Like breaking glass accompanied by nails on a chalkboard, this lovely girl at Sephora talked to me while I bought $358 of hope in a jar (actually three jars of faux lifting and smoothing bamboo sap based gunk from Amore Pacific for my face). She was very knowledgeable and enthusiastic, and screeched like tires on dry asphalt when she opened her mouth.
Her words so badly hurt my ears; I backed away like she had a gun. I ran to a register line, clutching my attempt to reduce redness and improve collagen production via what I hope is a renewable source from the rainforest so I’m not denying the flying monkeys and man-sized insects their rightful place on earth.
But the aural nightmare continued in the name of excellent service by this well-trained Sephora employee. She walked to an open register, screeched some syllables that somehow indicated she would ring up my purchases. I slunk over to the register and got guillotined by the sharp blade of her shrill, piercing shriek, “Let me get you some free samples.”
, in her high pitched, catfight voice, she drove me to the brink of fleeing the store without my stuff, as she went on about how everyone at the store loved the brand I was purchasing. Then, she tried to insist I trade in some of my Sephora points that I somehow collect by virtue of knowing my daughter’s name and birthday. But, I closed my eyes, shook my head and murmured/begged, “Please, I have to go.”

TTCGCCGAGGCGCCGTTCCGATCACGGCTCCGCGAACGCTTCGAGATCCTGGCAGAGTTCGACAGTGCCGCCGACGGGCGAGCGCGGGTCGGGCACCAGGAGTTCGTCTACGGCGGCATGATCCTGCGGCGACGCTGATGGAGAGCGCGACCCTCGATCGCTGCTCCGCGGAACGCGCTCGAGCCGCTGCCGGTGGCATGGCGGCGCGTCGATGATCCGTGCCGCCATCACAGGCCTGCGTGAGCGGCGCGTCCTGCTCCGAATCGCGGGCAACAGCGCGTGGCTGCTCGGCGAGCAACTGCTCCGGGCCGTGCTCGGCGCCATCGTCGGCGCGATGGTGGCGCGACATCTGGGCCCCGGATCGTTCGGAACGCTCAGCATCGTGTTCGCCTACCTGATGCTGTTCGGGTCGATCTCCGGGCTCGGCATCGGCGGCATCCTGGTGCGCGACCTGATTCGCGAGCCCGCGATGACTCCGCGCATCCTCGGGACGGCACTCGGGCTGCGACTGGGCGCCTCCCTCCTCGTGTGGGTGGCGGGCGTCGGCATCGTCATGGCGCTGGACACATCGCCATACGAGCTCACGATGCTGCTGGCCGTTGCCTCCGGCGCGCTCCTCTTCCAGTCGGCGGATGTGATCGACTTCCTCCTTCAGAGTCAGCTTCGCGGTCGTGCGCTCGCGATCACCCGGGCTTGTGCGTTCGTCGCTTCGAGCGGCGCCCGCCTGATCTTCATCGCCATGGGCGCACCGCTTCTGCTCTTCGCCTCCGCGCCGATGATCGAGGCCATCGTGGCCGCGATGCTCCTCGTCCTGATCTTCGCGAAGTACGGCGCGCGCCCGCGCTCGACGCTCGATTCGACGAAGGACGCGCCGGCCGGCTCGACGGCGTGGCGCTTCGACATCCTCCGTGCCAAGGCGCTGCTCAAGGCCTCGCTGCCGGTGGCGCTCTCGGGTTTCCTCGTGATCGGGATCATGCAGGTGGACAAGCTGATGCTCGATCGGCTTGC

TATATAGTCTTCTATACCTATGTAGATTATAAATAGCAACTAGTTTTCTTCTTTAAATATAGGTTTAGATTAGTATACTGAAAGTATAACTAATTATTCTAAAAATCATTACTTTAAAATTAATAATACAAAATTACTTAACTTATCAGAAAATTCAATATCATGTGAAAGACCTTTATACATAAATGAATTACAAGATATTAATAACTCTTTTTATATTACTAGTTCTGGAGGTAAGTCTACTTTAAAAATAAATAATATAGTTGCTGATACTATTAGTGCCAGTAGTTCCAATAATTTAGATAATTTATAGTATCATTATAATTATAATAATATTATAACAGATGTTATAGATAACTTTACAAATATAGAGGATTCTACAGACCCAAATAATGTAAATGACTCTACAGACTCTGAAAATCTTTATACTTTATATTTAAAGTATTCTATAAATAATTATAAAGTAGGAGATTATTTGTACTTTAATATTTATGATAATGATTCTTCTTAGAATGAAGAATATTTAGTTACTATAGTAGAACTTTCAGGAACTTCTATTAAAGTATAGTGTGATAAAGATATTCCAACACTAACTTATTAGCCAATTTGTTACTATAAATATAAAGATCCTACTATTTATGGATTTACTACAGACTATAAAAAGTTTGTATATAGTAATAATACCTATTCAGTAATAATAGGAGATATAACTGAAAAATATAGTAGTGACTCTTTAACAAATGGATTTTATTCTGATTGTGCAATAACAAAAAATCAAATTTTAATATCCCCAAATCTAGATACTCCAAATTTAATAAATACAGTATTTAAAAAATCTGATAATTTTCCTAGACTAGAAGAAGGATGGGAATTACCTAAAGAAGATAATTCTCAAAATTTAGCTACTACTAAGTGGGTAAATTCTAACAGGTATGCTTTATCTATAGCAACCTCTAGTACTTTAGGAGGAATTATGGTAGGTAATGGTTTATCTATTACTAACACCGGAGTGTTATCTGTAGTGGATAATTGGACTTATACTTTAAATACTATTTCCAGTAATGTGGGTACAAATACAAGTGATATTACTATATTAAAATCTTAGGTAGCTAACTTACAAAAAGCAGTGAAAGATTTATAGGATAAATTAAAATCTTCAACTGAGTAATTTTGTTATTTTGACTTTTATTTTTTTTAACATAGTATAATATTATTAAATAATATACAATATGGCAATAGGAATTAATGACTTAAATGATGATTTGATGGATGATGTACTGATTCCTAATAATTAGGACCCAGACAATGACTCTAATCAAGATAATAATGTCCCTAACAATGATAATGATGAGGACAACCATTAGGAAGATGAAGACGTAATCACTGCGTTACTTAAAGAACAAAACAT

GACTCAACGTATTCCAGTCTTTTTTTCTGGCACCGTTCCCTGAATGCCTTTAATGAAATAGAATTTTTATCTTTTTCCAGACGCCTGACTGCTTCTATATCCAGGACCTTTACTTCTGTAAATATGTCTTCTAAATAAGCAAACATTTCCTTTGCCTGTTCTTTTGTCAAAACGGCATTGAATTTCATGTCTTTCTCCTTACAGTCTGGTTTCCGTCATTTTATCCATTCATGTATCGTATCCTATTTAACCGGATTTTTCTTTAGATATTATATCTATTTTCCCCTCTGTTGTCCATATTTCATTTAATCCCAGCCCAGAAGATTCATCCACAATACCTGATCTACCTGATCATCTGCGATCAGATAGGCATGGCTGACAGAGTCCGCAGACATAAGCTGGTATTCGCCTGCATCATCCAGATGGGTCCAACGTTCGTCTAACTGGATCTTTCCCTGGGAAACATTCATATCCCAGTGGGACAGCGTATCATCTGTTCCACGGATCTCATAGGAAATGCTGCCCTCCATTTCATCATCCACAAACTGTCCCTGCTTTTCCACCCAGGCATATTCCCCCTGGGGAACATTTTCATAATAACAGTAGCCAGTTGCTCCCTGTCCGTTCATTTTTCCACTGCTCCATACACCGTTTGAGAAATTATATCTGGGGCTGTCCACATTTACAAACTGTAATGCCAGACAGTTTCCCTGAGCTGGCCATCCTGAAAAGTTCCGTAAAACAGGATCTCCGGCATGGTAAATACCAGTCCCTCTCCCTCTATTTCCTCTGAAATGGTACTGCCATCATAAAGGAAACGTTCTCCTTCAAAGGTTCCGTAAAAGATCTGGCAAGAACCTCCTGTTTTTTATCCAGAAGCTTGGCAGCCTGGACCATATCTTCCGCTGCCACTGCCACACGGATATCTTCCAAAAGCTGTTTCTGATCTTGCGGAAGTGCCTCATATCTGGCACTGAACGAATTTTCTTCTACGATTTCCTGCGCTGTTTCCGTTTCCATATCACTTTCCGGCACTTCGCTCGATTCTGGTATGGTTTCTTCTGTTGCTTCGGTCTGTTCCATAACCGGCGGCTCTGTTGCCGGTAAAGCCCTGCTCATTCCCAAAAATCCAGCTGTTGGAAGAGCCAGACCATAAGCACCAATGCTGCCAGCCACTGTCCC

When the air hit my face as I exited the store while clutching my black and white bag of goo, I felt liberated from the torture of being her well attended to customer.
I also felt so sorry for her. I’m sure I haven’t been the first person in her life to run away from her. Yet, I couldn’t do anything more for her.
How do you tell someone, “Your voice hurts my ears?”
No one does. So like the bad-breath person, the smelly clothes person and the guy who never washes his hair: we just endure your presence if you’re suffering from a malady you don’t detect.
You never know why you don’t get ahead at work. Why no one wants to ride with you. Why you aren’t asked to join us for a drink unless we can somehow separate you from the herd, without hurting your feelings.
Sights and sounds matter. Your personal brand is defined not just by the values and qualities that create meaning in our lives. Your personal brand is not just your Facebook posts or your blog. Your personal brand is not just what you’ve Pinterested or thrown onto Google+ for us to digest.
Your personal brand is all of you.
If you have strangled voice syndrome, there is help for you. Get to a qualified speech therapist. If you just haven’t thought about what you sound like, record yourself. Not just when you’re practicing a speech, but also when you are on the phone speaking (your side of the conversation only, please) or conversing in your office.
Some self-help remedies? Listen to broadcasters, voiceovers on commercials and your favorite (non-punk) recording artist. Think Sting not Black Flag. Deborah Harry not Wendy O’Williams. Sean Connery not Fran Drescher.
Find a role model, figure out what he or she is doing that you can imitate until you’ve perfected the personal brand that sounds like the one we can’t wait to hear from.
Nance Rosen is the author of Speak Up! & Succeed. She speaks to business audiences around the world and is a resource for press, including print, broadcast and online journalists and bloggers covering social media and careers. Read more at NanceRosenBlog. Twitter name: nancerosen